Amanda, I really appreciate this. Thanks for sharing something so personal. It reminds me of some of the conversations we had in Salt Lake City. :) One thing that’s always bothered me (maybe as a result of waiting until I’m “old” to try to have children and hearing the S-word a lot) is the idea that not having children is inherently selfish. I think you would agree, but I noticed you used the word “selfishly” in one of the paragraphs, so I just want to remind you that you’re not selfish for this. I think it’s more generous and thoughtful and intentional to make that decision than it is to bring children into the world only to always complain about the time spent caring for them. You are a special person, and you’re not selfish. Love to you friend! XO
Thank you for sharing your beautiful story!
As someone who didn’t want children for the exact same reasons, and then found myself with a child, I have to say: it is SO much work. Your concerns about having children are 100% correct. My selfishness is in a struggle with my maternal instinct EVERY SINGLE DAY. I stare at other moms at the park who are fulfilled by just being a mom. They stay home and take care of their children, and that’s enough for them. And I’m jealous. It’s not enough for me. I want to work, live my life creatively, play, explore the world, AND bring this baby into it. I don’t regret having Camille for one second. Not at all. But I also am not giving up as much of my life as I thought I would have to, though I have given up some.
Having children is so much work, and sometimes I think people tell each other to have babies or’ have another baby’ because they want them to join them in the misery. Yes, sometimes they say ‘you should have a baby’ when things are great, but most of the time, when I think back–it’s because they want to relate to someone else on the sleepless nights, the lack of showers, the lack of personal time, etc. But I’m just not that kind of mom.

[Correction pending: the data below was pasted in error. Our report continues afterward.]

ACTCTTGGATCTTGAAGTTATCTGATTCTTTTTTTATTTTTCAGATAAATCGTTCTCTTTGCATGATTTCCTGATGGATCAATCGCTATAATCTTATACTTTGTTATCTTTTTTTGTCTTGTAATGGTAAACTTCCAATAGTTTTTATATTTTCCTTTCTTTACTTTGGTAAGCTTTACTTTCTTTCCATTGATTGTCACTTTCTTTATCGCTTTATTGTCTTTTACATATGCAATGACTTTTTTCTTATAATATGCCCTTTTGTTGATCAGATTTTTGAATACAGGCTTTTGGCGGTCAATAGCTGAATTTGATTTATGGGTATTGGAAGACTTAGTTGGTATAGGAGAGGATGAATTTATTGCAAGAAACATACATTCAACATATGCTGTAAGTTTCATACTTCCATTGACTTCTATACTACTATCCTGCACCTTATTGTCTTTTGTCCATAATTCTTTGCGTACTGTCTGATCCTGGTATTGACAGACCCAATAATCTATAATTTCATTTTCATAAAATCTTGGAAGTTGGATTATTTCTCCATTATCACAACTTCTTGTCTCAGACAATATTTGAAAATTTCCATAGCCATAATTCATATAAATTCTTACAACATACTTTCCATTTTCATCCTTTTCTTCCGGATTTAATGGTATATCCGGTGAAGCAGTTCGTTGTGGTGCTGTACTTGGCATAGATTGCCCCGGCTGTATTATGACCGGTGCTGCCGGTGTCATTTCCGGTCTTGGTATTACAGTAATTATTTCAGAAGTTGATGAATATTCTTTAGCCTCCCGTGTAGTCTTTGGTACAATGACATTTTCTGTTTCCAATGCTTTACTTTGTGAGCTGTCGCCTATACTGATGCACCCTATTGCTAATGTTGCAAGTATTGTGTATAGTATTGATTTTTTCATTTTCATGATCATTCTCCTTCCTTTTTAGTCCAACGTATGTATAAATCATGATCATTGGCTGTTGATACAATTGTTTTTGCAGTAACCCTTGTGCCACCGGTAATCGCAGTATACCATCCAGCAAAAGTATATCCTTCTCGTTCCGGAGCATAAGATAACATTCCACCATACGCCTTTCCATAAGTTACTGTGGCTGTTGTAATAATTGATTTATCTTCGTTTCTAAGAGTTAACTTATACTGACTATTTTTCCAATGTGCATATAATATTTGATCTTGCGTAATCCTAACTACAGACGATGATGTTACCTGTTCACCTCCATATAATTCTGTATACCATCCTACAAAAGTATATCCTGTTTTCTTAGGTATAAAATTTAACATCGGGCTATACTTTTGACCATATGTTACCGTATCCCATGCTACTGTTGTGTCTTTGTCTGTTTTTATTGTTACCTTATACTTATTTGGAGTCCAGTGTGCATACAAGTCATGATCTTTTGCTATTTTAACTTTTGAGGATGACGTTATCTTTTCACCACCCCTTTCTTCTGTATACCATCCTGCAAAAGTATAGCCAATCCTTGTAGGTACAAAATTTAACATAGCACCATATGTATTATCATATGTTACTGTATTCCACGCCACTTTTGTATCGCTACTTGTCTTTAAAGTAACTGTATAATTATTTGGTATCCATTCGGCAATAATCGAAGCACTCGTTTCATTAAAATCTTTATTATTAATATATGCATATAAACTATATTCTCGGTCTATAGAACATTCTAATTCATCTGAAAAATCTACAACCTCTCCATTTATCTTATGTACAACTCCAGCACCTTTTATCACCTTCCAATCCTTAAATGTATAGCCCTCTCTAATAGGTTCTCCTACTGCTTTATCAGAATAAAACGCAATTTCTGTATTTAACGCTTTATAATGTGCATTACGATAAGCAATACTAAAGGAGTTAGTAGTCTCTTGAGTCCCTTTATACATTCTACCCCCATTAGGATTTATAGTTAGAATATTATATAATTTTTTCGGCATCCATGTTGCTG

Here’s the thing: you’re a beautiful soul living your best life. There’s nothing this world needs more. BUT, if for some reason you do get pregnant, know that a minivan life with self-sacrifice doesn’t have to be your life. You know what I’m saying? You don’t have to give it all up. You do have to give some of it up, but not as much as other people make you think. You would find a way to be a mom in your own way, like I have. I bring Camille everywhere with me–even places most people wouldn’t bring kids, but that’s just me. But there’s absolutely nothing wrong with never taking the step either. It’s YOUR life :)
Love you, girl <3
It’s been so long since I actually commented on a blog post but I felt like it should be done here – not facebook :-)
1) I just love the combination of pistachios and cardamom and you’re right it does not turn your baked goods green like you think it would but the taste is completely worth it. Especially when you grind up those pistachios yourself.
2) Totally, absolutely connecting with you on choosing to be childless. I did the same as you, caring for the neighborhood children in high school, was a camp counselor for years but there was no maternal instinct. I love my nieces and nephews dearly but early on I knew I didn’t want children. A partner in life for sure but it was going to be one that was going to think the same way as me. I don’t really think it’s selfish at all, it would be selfish to bring a child into the world when you didn’t necessarily care for them to begin with.
Bravo, sister! Happily childless by choice here and not a single second of regret. And yes, I got and still get all those damn comments. I like my life on my terms but children demand it on their terms and that wasn’t going to work for me. Nice cake, too. :)
Wow, thanks so much for sharing Amanda. I think it’s so important we (women) respect each other –our decisions, our lives, our fate. As well as be kind to each other!